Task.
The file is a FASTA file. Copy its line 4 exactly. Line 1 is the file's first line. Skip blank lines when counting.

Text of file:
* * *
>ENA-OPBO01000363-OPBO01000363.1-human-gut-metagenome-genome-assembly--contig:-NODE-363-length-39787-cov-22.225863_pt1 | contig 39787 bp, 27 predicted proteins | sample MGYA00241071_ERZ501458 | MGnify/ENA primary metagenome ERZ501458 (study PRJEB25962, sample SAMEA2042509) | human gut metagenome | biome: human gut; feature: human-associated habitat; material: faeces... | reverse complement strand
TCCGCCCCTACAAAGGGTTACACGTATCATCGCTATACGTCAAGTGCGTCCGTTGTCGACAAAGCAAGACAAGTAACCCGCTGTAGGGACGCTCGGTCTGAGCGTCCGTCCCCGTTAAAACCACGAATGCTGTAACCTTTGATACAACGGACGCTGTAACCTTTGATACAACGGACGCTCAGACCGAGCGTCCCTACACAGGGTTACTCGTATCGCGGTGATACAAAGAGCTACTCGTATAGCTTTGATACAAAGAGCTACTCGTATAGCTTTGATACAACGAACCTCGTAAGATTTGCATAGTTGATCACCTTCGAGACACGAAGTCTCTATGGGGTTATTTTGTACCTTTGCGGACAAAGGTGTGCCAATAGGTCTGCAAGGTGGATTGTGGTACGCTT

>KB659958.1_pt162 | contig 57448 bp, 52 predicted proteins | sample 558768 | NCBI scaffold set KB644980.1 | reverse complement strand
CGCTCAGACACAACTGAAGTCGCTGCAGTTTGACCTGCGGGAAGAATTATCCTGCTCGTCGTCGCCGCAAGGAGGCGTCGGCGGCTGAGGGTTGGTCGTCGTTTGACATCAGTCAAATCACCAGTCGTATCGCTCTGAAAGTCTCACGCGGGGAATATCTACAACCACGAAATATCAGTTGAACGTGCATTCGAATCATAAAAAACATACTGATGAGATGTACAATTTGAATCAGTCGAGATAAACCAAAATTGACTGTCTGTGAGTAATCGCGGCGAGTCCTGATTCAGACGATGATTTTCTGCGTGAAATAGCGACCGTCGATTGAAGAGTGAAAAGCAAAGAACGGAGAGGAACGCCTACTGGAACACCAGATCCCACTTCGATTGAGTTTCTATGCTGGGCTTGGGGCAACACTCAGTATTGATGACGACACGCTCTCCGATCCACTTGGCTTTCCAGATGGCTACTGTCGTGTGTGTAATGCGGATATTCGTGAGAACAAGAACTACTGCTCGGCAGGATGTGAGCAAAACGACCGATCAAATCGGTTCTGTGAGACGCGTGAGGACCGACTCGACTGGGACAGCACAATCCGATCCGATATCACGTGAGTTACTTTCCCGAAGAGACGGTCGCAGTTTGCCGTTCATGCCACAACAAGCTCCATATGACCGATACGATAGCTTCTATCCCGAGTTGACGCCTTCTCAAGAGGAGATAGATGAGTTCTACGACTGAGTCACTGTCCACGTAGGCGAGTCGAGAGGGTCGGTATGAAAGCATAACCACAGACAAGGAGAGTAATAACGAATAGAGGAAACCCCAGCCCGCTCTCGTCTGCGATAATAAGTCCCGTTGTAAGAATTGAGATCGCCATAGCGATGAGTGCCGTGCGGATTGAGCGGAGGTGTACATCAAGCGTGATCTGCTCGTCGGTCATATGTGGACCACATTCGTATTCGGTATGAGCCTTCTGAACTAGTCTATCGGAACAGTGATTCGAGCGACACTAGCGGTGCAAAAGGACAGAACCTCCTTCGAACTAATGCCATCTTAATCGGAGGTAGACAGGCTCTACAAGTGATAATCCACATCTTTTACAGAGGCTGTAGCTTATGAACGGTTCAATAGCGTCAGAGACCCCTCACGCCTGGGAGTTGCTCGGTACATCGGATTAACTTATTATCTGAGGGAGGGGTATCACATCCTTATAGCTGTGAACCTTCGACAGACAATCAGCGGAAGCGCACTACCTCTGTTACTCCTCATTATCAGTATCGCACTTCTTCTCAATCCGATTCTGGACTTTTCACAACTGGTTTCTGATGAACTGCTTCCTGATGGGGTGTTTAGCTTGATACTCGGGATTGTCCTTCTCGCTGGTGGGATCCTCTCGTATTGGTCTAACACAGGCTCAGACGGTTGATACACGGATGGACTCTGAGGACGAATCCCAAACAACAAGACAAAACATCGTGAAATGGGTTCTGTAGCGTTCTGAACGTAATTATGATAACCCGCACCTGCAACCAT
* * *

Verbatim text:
CGCTCAGACACAACTGAAGTCGCTGCAGTTTGACCTGCGGGAAGAATTATCCTGCTCGTCGTCGCCGCAAGGAGGCGTCGGCGGCTGAGGGTTGGTCGTCGTTTGACATCAGTCAAATCACCAGTCGTATCGCTCTGAAAGTCTCACGCGGGGAATATCTACAACCACGAAATATCAGTTGAACGTGCATTCGAATCATAAAAAACATACTGATGAGATGTACAATTTGAATCAGTCGAGATAAACCAAAATTGACTGTCTGTGAGTAATCGCGGCGAGTCCTGATTCAGACGATGATTTTCTGCGTGAAATAGCGACCGTCGATTGAAGAGTGAAAAGCAAAGAACGGAGAGGAACGCCTACTGGAACACCAGATCCCACTTCGATTGAGTTTCTATGCTGGGCTTGGGGCAACACTCAGTATTGATGACGACACGCTCTCCGATCCACTTGGCTTTCCAGATGGCTACTGTCGTGTGTGTAATGCGGATATTCGTGAGAACAAGAACTACTGCTCGGCAGGATGTGAGCAAAACGACCGATCAAATCGGTTCTGTGAGACGCGTGAGGACCGACTCGACTGGGACAGCACAATCCGATCCGATATCACGTGAGTTACTTTCCCGAAGAGACGGTCGCAGTTTGCCGTTCATGCCACAACAAGCTCCATATGACCGATACGATAGCTTCTATCCCGAGTTGACGCCTTCTCAAGAGGAGATAGATGAGTTCTACGACTGAGTCACTGTCCACGTAGGCGAGTCGAGAGGGTCGGTATGAAAGCATAACCACAGACAAGGAGAGTAATAACGAATAGAGGAAACCCCAGCCCGCTCTCGTCTGCGATAATAAGTCCCGTTGTAAGAATTGAGATCGCCATAGCGATGAGTGCCGTGCGGATTGAGCGGAGGTGTACATCAAGCGTGATCTGCTCGTCGGTCATATGTGGACCACATTCGTATTCGGTATGAGCCTTCTGAACTAGTCTATCGGAACAGTGATTCGAGCGACACTAGCGGTGCAAAAGGACAGAACCTCCTTCGAACTAATGCCATCTTAATCGGAGGTAGACAGGCTCTACAAGTGATAATCCACATCTTTTACAGAGGCTGTAGCTTATGAACGGTTCAATAGCGTCAGAGACCCCTCACGCCTGGGAGTTGCTCGGTACATCGGATTAACTTATTATCTGAGGGAGGGGTATCACATCCTTATAGCTGTGAACCTTCGACAGACAATCAGCGGAAGCGCACTACCTCTGTTACTCCTCATTATCAGTATCGCACTTCTTCTCAATCCGATTCTGGACTTTTCACAACTGGTTTCTGATGAACTGCTTCCTGATGGGGTGTTTAGCTTGATACTCGGGATTGTCCTTCTCGCTGGTGGGATCCTCTCGTATTGGTCTAACACAGGCTCAGACGGTTGATACACGGATGGACTCTGAGGACGAATCCCAAACAACAAGACAAAACATCGTGAAATGGGTTCTGTAGCGTTCTGAACGTAATTATGATAACCCGCACCTGCAACCAT